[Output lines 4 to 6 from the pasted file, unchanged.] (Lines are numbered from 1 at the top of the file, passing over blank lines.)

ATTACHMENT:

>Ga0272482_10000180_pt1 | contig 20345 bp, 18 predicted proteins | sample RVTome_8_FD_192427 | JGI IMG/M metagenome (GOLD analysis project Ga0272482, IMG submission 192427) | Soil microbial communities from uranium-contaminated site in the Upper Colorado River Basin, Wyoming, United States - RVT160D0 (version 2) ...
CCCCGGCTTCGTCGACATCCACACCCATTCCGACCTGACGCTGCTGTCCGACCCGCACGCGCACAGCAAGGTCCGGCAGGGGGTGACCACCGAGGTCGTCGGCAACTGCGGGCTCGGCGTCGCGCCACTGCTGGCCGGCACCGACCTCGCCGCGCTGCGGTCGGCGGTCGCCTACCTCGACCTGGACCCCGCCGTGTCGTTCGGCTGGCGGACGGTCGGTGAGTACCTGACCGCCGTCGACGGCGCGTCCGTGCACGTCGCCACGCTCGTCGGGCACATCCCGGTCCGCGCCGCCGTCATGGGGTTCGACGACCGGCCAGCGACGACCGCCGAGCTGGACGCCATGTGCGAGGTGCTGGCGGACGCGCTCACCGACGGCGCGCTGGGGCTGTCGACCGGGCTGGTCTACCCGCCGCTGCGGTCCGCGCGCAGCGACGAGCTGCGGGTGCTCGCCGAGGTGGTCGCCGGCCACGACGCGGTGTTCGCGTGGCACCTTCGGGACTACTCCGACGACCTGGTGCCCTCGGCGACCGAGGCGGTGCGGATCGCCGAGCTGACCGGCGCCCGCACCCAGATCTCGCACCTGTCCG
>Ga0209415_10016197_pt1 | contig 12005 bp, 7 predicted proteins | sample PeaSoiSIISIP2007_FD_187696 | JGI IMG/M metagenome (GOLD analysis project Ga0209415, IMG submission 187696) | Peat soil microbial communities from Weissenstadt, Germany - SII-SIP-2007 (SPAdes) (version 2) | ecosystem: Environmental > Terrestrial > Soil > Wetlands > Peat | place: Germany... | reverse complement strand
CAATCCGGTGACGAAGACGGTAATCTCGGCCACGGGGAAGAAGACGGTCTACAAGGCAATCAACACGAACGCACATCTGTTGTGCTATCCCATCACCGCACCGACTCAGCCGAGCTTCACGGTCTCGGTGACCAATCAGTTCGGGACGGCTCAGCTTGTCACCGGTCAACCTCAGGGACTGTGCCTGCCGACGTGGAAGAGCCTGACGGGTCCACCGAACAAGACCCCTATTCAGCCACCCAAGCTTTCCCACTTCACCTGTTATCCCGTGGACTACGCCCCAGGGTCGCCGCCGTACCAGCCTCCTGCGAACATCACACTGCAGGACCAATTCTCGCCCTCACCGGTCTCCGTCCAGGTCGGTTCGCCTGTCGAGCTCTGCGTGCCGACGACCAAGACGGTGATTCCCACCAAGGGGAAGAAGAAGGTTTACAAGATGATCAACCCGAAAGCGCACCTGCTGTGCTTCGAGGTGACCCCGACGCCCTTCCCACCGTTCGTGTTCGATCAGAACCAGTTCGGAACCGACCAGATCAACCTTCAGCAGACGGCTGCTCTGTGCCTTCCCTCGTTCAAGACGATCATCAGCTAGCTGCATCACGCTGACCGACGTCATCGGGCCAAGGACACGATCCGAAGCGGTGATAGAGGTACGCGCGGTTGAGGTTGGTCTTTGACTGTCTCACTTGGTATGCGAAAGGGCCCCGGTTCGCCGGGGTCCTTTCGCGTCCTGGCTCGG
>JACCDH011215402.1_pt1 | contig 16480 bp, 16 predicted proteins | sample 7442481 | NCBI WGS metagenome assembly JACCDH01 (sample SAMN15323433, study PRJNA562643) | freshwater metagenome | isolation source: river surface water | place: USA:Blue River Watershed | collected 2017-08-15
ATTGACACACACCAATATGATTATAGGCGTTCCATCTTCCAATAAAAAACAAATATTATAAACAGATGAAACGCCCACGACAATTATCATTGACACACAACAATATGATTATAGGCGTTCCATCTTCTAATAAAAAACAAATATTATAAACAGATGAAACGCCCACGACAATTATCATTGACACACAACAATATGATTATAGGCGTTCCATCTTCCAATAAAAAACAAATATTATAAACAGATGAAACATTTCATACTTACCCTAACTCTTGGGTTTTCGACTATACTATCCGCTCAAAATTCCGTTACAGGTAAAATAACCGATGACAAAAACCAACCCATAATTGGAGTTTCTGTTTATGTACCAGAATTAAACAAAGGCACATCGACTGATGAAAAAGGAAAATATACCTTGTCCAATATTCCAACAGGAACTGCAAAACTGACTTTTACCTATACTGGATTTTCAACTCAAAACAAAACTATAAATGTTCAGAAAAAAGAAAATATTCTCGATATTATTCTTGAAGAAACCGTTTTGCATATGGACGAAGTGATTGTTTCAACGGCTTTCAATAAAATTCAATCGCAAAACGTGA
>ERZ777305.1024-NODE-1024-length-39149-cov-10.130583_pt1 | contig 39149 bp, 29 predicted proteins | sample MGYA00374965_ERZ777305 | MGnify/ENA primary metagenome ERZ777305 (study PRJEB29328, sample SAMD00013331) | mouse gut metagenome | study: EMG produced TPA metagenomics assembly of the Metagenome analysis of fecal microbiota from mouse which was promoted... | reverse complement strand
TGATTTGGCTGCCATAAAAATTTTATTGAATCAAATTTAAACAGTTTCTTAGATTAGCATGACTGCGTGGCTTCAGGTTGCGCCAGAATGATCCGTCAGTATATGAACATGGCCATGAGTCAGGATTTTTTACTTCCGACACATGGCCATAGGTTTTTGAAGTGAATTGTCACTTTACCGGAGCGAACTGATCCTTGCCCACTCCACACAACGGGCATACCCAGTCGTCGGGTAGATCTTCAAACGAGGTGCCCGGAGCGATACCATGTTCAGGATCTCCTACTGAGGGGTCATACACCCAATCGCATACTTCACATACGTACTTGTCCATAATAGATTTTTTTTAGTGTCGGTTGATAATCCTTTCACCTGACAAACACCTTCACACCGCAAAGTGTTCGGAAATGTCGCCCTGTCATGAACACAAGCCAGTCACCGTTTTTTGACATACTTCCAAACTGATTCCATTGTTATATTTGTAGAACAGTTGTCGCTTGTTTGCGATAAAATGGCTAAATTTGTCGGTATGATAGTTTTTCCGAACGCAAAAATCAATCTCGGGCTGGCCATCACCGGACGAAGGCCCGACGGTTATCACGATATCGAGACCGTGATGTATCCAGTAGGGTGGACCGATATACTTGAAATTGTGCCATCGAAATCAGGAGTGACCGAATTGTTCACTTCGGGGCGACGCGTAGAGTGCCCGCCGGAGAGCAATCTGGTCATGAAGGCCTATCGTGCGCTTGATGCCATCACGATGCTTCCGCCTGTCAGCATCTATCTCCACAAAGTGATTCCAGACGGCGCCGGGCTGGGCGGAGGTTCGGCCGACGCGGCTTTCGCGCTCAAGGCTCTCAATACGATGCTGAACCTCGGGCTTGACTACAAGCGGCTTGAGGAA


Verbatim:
CAATCCGGTGACGAAGACGGTAATCTCGGCCACGGGGAAGAAGACGGTCTACAAGGCAATCAACACGAACGCACATCTGTTGTGCTATCCCATCACCGCACCGACTCAGCCGAGCTTCACGGTCTCGGTGACCAATCAGTTCGGGACGGCTCAGCTTGTCACCGGTCAACCTCAGGGACTGTGCCTGCCGACGTGGAAGAGCCTGACGGGTCCACCGAACAAGACCCCTATTCAGCCACCCAAGCTTTCCCACTTCACCTGTTATCCCGTGGACTACGCCCCAGGGTCGCCGCCGTACCAGCCTCCTGCGAACATCACACTGCAGGACCAATTCTCGCCCTCACCGGTCTCCGTCCAGGTCGGTTCGCCTGTCGAGCTCTGCGTGCCGACGACCAAGACGGTGATTCCCACCAAGGGGAAGAAGAAGGTTTACAAGATGATCAACCCGAAAGCGCACCTGCTGTGCTTCGAGGTGACCCCGACGCCCTTCCCACCGTTCGTGTTCGATCAGAACCAGTTCGGAACCGACCAGATCAACCTTCAGCAGACGGCTGCTCTGTGCCTTCCCTCGTTCAAGACGATCATCAGCTAGCTGCATCACGCTGACCGACGTCATCGGGCCAAGGACACGATCCGAAGCGGTGATAGAGGTACGCGCGGTTGAGGTTGGTCTTTGACTGTCTCACTTGGTATGCGAAAGGGCCCCGGTTCGCCGGGGTCCTTTCGCGTCCTGGCTCGG
>JACCDH011215402.1_pt1 | contig 16480 bp, 16 predicted proteins | sample 7442481 | NCBI WGS metagenome assembly JACCDH01 (sample SAMN15323433, study PRJNA562643) | freshwater metagenome | isolation source: river surface water | place: USA:Blue River Watershed | collected 2017-08-15
ATTGACACACACCAATATGATTATAGGCGTTCCATCTTCCAATAAAAAACAAATATTATAAACAGATGAAACGCCCACGACAATTATCATTGACACACAACAATATGATTATAGGCGTTCCATCTTCTAATAAAAAACAAATATTATAAACAGATGAAACGCCCACGACAATTATCATTGACACACAACAATATGATTATAGGCGTTCCATCTTCCAATAAAAAACAAATATTATAAACAGATGAAACATTTCATACTTACCCTAACTCTTGGGTTTTCGACTATACTATCCGCTCAAAATTCCGTTACAGGTAAAATAACCGATGACAAAAACCAACCCATAATTGGAGTTTCTGTTTATGTACCAGAATTAAACAAAGGCACATCGACTGATGAAAAAGGAAAATATACCTTGTCCAATATTCCAACAGGAACTGCAAAACTGACTTTTACCTATACTGGATTTTCAACTCAAAACAAAACTATAAATGTTCAGAAAAAAGAAAATATTCTCGATATTATTCTTGAAGAAACCGTTTTGCATATGGACGAAGTGATTGTTTCAACGGCTTTCAATAAAATTCAATCGCAAAACGTGA